Are we what our molecules make us?

August 21, 2008

I’ve heard it since childhood: You either have chemistry with another person or not. PET imaging now is turning common sense into science.

I've heard it since childhood: You either have chemistry with another person or not. PET imaging now is turning common sense into science.

Using PET, researchers at Ludwig Maximilians-University in Munich have validated a long-held theory that individual personality traits are determined by chemistry in the brain's endorphin system.

Specifically, they found that the binding to opiate receptors in the ventral striatum, an area of the brain known to be a central part of the reward system, correlates narrowly to people's degree of reward dependence. Subjects participating in the study who had a high need to feel rewarded by approval were also those with the highest uptake of opiates, or endorphins, as seen on the PET scans.

The finding may ultimately further our understanding of addictive behaviors and, in doing so, lead to better ways to treat substance abuse. Individuals suffering from a relative deficit of endorphins in their reward system, the researchers found, show increased reward dependence and, therefore, are probably more at risk for developing addictions. But there may be another lesson to be learned here, one with greater significance.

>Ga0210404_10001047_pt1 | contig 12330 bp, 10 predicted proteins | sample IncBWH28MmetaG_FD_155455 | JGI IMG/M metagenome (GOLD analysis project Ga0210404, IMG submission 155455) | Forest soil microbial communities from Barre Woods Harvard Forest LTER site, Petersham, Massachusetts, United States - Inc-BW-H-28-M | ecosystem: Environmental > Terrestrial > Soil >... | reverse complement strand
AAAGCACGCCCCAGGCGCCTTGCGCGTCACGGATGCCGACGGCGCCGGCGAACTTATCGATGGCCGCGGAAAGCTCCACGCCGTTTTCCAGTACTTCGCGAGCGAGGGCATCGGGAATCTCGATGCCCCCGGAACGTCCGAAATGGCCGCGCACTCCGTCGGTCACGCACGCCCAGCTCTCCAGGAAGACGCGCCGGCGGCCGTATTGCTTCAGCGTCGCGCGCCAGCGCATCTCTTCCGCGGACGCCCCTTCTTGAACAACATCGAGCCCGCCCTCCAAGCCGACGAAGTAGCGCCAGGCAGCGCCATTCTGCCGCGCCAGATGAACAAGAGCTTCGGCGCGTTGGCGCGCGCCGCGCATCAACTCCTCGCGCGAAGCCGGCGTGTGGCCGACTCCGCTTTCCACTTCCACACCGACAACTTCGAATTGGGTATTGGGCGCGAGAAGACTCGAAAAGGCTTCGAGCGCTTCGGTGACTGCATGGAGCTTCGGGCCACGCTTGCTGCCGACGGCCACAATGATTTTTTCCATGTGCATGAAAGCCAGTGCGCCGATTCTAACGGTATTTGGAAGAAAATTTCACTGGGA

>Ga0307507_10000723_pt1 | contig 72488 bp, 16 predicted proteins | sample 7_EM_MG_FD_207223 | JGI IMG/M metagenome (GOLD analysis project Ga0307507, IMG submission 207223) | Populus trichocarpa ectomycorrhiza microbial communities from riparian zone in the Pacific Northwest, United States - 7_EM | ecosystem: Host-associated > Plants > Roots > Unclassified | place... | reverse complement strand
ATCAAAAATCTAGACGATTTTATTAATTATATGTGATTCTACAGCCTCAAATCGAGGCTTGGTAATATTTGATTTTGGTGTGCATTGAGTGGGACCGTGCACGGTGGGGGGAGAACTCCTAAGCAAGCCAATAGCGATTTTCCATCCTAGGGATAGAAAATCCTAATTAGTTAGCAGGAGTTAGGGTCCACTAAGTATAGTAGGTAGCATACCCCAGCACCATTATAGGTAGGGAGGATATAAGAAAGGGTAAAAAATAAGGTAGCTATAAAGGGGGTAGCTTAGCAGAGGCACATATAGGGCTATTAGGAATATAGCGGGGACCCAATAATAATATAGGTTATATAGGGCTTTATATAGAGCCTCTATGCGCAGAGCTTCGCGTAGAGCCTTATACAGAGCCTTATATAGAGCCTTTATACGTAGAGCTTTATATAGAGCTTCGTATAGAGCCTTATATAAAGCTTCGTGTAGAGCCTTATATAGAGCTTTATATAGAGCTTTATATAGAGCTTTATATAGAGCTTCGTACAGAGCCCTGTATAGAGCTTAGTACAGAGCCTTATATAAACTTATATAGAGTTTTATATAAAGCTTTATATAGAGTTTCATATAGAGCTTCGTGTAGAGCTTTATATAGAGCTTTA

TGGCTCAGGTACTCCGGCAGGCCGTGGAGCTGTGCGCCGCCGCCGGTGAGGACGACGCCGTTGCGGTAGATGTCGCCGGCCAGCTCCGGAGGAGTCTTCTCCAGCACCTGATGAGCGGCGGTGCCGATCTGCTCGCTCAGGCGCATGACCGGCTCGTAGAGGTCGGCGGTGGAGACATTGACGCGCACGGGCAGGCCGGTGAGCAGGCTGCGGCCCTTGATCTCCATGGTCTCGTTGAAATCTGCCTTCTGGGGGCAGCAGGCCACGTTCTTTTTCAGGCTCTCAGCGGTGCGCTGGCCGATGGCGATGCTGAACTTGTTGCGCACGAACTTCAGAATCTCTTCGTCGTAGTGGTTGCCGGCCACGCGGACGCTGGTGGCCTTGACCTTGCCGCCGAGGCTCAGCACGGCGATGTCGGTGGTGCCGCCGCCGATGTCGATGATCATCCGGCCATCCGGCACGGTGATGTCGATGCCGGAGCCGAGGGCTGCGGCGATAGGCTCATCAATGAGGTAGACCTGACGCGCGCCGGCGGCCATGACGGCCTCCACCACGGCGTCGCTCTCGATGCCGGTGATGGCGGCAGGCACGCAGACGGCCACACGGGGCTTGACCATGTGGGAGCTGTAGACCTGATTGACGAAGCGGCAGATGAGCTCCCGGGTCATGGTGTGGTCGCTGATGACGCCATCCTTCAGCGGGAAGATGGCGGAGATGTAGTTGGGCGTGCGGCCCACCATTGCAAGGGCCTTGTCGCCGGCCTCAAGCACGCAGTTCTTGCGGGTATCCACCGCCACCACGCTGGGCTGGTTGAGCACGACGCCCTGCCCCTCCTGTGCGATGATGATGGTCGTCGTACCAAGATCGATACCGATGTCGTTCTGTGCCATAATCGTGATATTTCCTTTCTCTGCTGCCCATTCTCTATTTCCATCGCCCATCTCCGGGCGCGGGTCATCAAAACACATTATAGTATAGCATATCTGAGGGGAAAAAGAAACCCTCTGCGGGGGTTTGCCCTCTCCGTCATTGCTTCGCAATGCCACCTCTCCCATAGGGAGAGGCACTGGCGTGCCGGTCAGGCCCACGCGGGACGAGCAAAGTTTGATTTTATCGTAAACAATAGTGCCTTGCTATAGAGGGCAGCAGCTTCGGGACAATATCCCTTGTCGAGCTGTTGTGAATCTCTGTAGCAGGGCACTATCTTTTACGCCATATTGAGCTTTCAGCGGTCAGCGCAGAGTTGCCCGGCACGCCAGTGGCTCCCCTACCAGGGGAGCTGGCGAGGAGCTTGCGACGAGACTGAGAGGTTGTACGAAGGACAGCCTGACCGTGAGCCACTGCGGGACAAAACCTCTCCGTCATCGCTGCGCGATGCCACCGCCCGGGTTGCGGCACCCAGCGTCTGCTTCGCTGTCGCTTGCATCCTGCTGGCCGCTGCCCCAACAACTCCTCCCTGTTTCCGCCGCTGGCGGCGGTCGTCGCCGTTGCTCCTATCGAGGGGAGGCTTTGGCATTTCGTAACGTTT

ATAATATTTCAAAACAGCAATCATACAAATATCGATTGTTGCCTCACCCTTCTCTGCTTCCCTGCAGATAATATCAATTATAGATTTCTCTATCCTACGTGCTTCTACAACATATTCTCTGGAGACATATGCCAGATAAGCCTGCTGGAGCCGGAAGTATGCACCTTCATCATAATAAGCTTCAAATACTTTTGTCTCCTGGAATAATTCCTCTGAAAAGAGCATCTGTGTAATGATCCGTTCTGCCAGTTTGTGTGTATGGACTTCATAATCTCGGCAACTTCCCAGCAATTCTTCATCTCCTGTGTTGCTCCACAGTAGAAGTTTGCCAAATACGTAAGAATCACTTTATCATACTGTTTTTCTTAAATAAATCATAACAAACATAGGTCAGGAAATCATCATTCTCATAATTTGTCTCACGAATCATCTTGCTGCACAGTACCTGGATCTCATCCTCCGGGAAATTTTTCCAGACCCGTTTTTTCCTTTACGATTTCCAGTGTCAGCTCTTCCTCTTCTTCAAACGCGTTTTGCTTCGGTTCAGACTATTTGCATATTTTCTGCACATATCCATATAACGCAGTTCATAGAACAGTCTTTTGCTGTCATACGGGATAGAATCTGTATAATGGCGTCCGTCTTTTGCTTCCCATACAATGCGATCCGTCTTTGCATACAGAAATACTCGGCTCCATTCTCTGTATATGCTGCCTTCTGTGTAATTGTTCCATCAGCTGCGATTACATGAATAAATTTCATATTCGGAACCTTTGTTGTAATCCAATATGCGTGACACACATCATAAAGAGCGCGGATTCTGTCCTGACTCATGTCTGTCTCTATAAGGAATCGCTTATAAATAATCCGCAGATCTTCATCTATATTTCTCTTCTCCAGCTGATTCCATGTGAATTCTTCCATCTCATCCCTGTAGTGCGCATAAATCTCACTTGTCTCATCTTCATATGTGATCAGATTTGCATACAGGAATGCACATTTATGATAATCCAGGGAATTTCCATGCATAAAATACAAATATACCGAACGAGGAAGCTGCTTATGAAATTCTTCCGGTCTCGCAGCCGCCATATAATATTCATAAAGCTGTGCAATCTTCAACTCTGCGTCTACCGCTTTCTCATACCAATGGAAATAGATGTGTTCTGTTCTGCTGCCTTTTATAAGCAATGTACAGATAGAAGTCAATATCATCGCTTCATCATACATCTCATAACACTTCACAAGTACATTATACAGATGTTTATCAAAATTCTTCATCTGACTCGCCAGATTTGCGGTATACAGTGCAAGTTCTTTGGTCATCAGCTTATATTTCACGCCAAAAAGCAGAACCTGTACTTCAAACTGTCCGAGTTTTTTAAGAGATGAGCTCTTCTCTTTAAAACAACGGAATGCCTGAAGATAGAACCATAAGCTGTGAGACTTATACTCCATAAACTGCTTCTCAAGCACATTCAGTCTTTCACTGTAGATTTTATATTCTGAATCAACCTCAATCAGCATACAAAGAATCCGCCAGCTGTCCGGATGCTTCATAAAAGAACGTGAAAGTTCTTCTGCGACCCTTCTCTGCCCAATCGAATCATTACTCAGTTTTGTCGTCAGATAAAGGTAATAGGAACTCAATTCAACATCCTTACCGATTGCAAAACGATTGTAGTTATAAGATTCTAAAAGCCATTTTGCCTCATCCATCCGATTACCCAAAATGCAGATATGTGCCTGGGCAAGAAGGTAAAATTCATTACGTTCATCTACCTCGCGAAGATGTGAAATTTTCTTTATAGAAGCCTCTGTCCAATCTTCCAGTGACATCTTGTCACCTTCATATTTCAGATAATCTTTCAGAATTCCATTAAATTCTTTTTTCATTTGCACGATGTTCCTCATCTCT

Taking a close look at the study, it is obvious that not every person short on endorphins turns to drugs, just as these same folks don't necessarily fall prey to an uncontrollable urge to seek approval. Speaking directly to that point, none of the 23 male subjects participating in the PET study had a history of substance abuse.

The researchers did not pay much attention to this fact, but I find it fascinating. The opiate needs of the subjects in this study were either satisfied in positive ways or left wanting, a distinction made through the application of will power. We are led to wonder what gave them the power to avoid drugs - and whether others with such chemical needs but less inner strength have no choice but to give in. The research does not include subjects who have fallen prey to illicit drug use or aberrant behavior. But future studies could.

Do principles of right and wrong taught to a child make the difference? What role does the fear of consequences play - the disapproval of others or more severe punishment, such as jail. These are broad and extraordinarily important questions for Western societies whose dedication to personal freedom carries the seeds of discord and chaos.

At no other time in history has it been possible to address philosophical issues with scientific tools. To make the most of it, we have to ask the right questions.